Acanthamoeba keratitis (AK) is a rare contact lens–related infection with significant morbidity. Acanthamoebae are ubiquitous, free living, and believed to infect the cornea through contaminated water. Risk factors include poor hygiene, swimming while wearing contact lenses, tap water contamination, and use of certain contact lens solutions.1 A statistically significant increase in cases began in June 2003 in Chicago, Illinois.2 Self-reported use of COMPLETE MoisturePLUS multipurpose solution (Advanced Medical Optics, Inc, Santa Ana, California) was strongly associated with AK in 2 studies,3,4 leading to a product recall on May 25, 2007. Nevertheless, only 55% to 60% of patients with AK reported exposure to COMPLETE MoisturePLUS, while approximately 40% did not.3,4 Although Acanthamoebae are resistant to multipurpose solutions,5 generalized outbreaks have not occurred since introduction. In Chicago, cases continue despite the recall (11 cases were diagnosed from June 1, 2003, to May 31, 2004; 21 cases were diagnosed from June 1, 2004, to May 31, 2005; 15 cases were diagnosed from June 1, 2005, to May 31, 2006; 25 cases were diagnosed from June 1, 2006, to May 31, 2007 [COMPLETE MoisturePLUS was recalled on May 25, 2007, the eve of the Memorial Day holiday weekend; thus, AK cases diagnosed as a result of the recall began June 1, 2007]; 27 cases were diagnosed from June 1, 2007, to May 31, 2008; and 16 cases were diagnosed from June 1, 2008 to November 30, 2009 [which represents only half a year of diagnosed cases]), and the number of cases in which the patients have been using solutions other than COMPLETE MoisturePLUS is increasing.6 Surveillance data by the Centers for Disease Control and Prevention presented in January 2009 at the Microbial Testing for Contact Lens Care Products workshop,7 sponsored by the US Food and Drug Administration and others, suggest that cases continue elsewhere also. The purpose of this article is to evaluate whether the spatial distribution of AK cases is changing with time.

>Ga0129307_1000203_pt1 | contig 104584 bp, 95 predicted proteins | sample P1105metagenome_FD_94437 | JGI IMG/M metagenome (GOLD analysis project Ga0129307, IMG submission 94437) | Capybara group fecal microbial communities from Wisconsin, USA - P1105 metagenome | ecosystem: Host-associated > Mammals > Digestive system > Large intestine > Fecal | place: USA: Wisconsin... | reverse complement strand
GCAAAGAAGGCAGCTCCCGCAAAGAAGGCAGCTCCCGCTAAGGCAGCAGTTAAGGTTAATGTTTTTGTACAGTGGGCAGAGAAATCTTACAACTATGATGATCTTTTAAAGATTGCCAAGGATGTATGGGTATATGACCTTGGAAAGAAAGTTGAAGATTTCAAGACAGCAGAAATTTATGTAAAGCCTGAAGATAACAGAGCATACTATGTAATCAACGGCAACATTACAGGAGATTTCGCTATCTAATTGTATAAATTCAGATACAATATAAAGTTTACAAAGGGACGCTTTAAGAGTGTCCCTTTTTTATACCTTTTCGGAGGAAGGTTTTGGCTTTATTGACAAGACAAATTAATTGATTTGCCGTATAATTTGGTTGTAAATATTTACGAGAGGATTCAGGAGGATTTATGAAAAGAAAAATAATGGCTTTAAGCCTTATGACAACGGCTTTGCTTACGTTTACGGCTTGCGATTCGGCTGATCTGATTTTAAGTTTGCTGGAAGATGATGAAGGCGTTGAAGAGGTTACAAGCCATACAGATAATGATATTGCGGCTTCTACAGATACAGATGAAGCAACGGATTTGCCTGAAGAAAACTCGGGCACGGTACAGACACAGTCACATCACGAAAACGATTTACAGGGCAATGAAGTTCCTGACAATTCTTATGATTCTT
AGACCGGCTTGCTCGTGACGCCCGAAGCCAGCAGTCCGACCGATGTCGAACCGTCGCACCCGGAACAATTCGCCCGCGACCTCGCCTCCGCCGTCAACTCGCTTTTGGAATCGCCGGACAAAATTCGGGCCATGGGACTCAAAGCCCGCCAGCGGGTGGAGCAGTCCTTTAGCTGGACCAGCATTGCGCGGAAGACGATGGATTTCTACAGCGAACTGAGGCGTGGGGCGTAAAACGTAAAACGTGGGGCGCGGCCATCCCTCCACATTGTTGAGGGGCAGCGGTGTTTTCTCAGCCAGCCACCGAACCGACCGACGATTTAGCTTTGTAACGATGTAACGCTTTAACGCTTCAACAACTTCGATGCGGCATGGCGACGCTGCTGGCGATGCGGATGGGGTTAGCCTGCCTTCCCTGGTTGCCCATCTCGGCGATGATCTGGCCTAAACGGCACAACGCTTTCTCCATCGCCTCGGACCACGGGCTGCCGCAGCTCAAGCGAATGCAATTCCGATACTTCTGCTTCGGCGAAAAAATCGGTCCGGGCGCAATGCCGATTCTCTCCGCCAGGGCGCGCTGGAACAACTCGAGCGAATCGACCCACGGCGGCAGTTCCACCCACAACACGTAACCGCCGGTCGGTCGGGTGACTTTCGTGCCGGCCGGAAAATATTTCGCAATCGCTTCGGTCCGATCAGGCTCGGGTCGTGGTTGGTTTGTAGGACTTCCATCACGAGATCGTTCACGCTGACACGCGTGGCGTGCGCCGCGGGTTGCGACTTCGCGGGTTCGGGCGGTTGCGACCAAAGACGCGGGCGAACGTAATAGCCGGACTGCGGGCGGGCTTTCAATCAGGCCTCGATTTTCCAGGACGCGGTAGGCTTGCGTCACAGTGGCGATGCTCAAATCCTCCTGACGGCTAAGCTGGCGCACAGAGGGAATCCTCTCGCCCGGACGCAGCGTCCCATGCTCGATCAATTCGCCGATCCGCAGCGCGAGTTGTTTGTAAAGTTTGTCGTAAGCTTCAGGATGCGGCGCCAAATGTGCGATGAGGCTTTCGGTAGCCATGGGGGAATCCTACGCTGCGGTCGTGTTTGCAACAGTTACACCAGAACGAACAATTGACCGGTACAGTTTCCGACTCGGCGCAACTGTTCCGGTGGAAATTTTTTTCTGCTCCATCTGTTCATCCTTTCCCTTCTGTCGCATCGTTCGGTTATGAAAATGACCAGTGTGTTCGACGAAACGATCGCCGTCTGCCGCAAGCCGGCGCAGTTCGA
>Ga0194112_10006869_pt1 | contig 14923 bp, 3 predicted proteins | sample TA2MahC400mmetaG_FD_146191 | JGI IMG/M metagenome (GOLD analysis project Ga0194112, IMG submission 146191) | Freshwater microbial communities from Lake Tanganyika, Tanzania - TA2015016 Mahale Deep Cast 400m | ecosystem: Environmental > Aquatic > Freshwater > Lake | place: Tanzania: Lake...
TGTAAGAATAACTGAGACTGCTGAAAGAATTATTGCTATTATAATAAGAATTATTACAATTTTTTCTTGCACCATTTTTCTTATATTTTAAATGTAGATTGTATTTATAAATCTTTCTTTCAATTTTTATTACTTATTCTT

The University of Illinois at Chicago Institutional Review Board reviewed and approved this research. Patients evaluated at the University of Illinois at Chicago with atypical keratitis were defined as having AK as previously described2,3 using a validated disease definition.8 Geographic information systems were used with exploratory time series analyses to evaluate case distribution in Chicago, where case residence was plotted to overlay 2003 census population density by quartile. Residence at diagnosis was geocoded using the ArcInfo version 9.1 geographic information system (ESRI, Redlands, California) and was limited to the 5-county Chicago metropolitan area; analyses were stratified a priori into 2-year periods (June 1, 2003, to May 31, 2005, and June 1, 2005, to May 31, 2007). To evaluate whether the disease pattern was changing and moving centrally toward the city, the mean distance between the residence of patients with AK and the University of Illinois at Chicago (convenience selection centrally located in Chicago) was compared using a 2-sample t test; euclidean distances were estimated using Hawth's Analysis Tools version 3.27 (http://www.spatialecology.com/index.php).